Although the Halting problem is not computable, it is possible to simulate program execution and produce an infinite list of the programs that do halt. Thus the halting problem is an example of a recursively enumerable set, which is a set that can be enumerated by a Turing machine (other terms for recursively enumerable include computably enumerable and semidecidable). Equivalently, a set is recursively enumerable if and only if it is the range of some computable function. The recursively enumerable sets, although not decidable in general, have been studied in detail in recursion theory.

Recursion theory in mathematical logic has traditionally focused on relative computability, a generalization of Turing computability defined using oracle Turing machines, introduced by Turing (1939). An oracle Turing machine is a hypothetical device which, in addition to performing the actions of a regular Turing machine, is able to ask questions of an oracle, which is a particular set of natural numbers. The oracle machine may only ask questions of the form "Is n in the oracle set?". Each question will be immediately answered correctly, even if the oracle set is not computable. Thus an oracle machine with a noncomputable oracle will be able to compute sets that are not computable without an oracle.

Informally, a set of natural numbers A is Turing reducible to a set B if there is an oracle machine that correctly tells whether numbers are in A when run with B as the oracle set (in this case, the set A is also said to be (relatively) computable from B and recursive in B). If a set A is Turing reducible to a set B and B is Turing reducible to A then the sets are said to have the same Turing degree (also called degree of unsolvability). The Turing degree of a set gives a precise measure of how uncomputable the set is.

The natural examples of sets that are not computable, including many different sets that encode variants of the halting problem, have two properties in common:

- They are recursively enumerable, and
- Each can be translated into any other via a many-one reduction. That is, given such sets A and B, there is a total computable function f such that A = {x : f(x) ∈ B}. These sets are said to be many-one equivalent (or m-equivalent).

Many-one reductions are weaker than Turing reductions; although the natural examples of noncomputable sets are all many-one equivalent, it is possible to construct recursively enumerable sets A and B such that A is Turing reducible to B but not many-one reducible to B. It can be shown that every recursively enumerable set is many-one reducible to the halting problem, and thus the halting problem is the most complicated recursively enumerable set with respect to many-one reducibility and with respect to Turing reducibility. Post (1944) asked whether every recursively enumerable set is either computable or Turing equivalent to the halting problem, that is, whether there is no recursively enumerable set with a Turing degree intermediate between those two.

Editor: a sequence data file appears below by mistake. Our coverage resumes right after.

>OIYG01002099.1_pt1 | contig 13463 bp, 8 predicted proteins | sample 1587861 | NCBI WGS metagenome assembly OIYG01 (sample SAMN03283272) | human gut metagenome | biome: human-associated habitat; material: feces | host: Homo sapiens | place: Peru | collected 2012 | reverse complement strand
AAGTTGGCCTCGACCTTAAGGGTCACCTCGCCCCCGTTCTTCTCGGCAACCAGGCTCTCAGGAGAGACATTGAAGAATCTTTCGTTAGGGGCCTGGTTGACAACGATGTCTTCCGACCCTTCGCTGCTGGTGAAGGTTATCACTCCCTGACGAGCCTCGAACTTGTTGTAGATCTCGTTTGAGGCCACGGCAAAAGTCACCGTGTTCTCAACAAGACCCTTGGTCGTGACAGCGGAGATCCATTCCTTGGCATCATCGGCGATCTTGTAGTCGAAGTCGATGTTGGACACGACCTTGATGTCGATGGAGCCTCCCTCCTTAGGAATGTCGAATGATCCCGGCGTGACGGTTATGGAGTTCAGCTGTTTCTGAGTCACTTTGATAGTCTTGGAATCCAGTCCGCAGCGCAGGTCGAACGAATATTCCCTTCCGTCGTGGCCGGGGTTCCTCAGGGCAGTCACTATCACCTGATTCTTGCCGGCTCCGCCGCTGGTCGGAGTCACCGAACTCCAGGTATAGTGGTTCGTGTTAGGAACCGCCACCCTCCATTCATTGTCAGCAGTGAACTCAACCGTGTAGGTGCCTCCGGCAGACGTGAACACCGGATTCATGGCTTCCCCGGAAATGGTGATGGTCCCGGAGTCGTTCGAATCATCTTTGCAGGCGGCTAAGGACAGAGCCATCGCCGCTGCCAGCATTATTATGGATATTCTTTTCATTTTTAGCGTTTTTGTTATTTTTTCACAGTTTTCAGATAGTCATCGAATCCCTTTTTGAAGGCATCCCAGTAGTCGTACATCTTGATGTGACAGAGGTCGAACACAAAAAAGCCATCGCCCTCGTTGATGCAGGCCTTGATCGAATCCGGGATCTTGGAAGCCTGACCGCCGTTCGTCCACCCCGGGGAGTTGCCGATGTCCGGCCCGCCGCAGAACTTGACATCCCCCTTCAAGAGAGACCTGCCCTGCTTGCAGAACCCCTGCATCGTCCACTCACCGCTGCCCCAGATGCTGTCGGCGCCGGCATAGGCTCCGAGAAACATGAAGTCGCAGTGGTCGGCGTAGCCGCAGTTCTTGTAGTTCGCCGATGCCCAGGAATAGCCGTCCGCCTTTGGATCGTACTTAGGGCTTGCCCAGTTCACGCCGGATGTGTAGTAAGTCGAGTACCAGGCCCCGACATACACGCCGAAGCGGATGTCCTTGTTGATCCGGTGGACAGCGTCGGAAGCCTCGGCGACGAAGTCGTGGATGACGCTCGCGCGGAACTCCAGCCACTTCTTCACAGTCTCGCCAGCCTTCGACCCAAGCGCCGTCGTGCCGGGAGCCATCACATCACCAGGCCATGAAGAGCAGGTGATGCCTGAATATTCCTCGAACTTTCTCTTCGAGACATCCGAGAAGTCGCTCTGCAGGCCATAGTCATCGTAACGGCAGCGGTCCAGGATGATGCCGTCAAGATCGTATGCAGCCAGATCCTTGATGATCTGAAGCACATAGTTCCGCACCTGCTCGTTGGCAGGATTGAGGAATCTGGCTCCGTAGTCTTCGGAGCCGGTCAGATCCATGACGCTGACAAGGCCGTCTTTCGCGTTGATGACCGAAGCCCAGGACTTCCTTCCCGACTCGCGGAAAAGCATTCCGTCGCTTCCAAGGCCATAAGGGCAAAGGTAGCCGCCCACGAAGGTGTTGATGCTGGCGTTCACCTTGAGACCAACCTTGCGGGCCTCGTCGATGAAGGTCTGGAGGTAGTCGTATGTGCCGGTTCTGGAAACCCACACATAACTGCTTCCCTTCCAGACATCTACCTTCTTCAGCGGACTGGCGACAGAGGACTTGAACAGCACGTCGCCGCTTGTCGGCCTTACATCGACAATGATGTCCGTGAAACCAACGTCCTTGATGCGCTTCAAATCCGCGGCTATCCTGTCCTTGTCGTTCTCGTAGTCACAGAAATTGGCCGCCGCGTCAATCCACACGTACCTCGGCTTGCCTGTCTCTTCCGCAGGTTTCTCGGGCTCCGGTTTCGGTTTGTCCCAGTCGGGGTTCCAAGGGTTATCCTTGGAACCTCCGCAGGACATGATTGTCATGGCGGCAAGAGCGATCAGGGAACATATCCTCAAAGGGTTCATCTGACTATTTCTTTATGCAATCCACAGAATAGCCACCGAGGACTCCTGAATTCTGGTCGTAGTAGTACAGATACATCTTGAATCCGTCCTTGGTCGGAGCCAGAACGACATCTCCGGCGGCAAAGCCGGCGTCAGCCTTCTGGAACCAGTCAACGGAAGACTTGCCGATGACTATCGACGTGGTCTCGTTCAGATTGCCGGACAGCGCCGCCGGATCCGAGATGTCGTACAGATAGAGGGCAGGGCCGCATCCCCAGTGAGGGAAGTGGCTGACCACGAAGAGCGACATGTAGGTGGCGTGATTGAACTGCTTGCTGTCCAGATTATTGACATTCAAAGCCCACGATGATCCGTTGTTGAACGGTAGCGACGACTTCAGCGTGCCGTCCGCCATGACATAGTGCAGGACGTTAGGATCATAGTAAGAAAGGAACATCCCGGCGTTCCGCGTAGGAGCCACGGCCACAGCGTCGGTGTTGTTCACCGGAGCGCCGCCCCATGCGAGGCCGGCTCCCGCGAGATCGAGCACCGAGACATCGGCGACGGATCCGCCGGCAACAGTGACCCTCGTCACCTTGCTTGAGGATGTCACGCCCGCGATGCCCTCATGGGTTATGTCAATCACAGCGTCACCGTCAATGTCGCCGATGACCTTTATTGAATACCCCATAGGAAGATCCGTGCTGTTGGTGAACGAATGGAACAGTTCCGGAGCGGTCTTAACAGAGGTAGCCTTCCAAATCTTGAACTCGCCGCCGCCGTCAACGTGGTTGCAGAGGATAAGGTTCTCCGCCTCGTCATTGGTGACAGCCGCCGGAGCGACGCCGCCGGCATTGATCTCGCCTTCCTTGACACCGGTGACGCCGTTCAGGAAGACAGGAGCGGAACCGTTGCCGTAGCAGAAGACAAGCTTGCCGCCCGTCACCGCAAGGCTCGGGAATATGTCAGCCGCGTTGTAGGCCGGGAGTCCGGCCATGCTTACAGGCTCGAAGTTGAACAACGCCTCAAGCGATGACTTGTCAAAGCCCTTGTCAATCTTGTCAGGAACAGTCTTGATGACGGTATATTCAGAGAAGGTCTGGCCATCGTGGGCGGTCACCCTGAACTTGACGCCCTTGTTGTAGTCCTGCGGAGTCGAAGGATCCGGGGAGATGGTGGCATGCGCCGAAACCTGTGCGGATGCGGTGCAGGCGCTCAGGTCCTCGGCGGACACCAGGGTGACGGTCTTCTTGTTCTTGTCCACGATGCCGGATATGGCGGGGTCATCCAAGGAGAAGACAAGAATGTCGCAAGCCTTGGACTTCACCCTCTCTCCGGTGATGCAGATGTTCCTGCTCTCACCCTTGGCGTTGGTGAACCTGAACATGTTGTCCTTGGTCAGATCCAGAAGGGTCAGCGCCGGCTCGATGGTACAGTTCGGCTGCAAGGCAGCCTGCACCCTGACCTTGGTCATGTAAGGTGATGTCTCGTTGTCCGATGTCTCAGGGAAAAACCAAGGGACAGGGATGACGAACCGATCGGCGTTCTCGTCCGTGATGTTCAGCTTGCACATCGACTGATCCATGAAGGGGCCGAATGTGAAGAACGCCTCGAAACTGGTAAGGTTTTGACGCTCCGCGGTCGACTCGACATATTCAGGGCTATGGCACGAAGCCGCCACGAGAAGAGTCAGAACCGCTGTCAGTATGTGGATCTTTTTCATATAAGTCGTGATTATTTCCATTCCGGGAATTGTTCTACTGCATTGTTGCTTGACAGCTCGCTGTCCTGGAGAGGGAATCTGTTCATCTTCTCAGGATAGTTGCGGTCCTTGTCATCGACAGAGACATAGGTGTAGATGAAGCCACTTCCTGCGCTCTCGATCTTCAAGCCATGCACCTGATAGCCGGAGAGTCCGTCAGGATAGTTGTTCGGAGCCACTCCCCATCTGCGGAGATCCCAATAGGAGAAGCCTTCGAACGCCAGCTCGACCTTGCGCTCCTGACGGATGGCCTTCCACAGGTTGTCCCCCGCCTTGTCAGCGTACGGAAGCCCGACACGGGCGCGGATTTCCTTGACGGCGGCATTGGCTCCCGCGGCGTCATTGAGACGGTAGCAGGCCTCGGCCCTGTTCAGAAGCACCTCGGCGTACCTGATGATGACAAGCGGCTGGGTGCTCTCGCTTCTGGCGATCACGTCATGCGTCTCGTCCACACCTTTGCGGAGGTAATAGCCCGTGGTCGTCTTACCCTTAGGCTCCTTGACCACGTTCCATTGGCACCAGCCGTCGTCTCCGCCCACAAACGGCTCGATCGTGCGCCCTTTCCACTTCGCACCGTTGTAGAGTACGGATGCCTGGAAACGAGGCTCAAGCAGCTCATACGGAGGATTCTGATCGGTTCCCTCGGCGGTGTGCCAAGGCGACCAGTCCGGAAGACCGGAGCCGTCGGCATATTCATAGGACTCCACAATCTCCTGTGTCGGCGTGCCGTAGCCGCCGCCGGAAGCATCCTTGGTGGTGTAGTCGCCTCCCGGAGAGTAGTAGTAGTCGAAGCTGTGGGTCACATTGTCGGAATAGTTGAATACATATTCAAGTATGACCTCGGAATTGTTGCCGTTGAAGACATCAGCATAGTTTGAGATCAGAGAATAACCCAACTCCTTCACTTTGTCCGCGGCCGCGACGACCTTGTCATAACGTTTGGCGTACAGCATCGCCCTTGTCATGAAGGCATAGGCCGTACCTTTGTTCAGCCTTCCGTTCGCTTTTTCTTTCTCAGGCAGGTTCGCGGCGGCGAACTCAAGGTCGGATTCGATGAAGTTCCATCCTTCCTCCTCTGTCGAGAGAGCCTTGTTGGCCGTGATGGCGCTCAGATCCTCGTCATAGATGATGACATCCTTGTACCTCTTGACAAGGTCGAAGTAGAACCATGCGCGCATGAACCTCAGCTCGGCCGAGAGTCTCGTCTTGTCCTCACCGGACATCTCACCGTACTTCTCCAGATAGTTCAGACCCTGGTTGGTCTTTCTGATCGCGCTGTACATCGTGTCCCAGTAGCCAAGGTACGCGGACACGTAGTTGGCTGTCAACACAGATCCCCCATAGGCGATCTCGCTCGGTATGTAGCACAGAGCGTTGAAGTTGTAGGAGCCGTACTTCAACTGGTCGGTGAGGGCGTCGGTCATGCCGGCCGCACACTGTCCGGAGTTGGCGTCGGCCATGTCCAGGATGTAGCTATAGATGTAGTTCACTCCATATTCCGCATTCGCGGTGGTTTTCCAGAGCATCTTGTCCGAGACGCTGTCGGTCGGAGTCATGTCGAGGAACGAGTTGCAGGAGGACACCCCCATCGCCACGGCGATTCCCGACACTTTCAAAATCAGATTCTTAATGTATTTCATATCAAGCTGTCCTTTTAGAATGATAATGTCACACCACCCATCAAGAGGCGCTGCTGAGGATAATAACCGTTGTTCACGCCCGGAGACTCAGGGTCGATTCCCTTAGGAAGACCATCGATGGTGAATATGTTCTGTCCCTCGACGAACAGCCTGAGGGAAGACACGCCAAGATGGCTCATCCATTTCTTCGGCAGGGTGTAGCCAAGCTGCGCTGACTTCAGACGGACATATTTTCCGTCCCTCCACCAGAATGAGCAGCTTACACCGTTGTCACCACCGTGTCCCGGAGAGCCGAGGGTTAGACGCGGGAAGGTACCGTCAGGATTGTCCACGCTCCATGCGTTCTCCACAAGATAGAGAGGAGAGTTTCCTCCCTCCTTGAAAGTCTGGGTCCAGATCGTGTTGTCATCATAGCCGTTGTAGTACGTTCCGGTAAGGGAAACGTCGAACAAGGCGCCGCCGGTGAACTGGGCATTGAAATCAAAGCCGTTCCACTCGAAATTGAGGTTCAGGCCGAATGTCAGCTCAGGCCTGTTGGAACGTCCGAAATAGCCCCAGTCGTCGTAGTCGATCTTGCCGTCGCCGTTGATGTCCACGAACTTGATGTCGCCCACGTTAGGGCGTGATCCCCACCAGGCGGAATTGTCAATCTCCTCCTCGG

As intermediate results, Post defined natural types of recursively enumerable sets like the simple, hypersimple and hyperhypersimple sets. Post showed that these sets are strictly between the computable sets and the halting problem with respect to many-one reducibility. Post also showed that some of them are strictly intermediate under other reducibility notions stronger than Turing reducibility. But Post left open the main problem of the existence of recursively enumerable sets of intermediate Turing degree; this problem became known as Post's problem. After ten years, Kleene and Post showed in 1954 that there are intermediate Turing degrees between those of the computable sets and the halting problem, but they failed to show that any of these degrees contains a recursively enumerable set. Very soon after this, Friedberg and Muchnik independently solved Post's problem by establishing the existence of recursively enumerable sets of intermediate degree. This groundbreaking result opened a wide study of the Turing degrees of the recursively enumerable sets which turned out to possess a very complicated and non-trivial structure.

There are uncountably many sets that are not recursively enumerable, and the investigation of the Turing degrees of all sets is as central in recursion theory as the investigation of the recursively enumerable Turing degrees. Many degrees with special properties were constructed: hyperimmune-free degrees where every function computable relative to that degree is majorized by a (unrelativized) computable function; high degrees relative to which one can compute a function f which dominates every computable function g in the sense that there is a constant c depending on g such that g(x) < f(x) for all x > c; random degrees containing algorithmically random sets; 1-generic degrees of 1-generic sets; and the degrees below the halting problem of limit-recursive sets.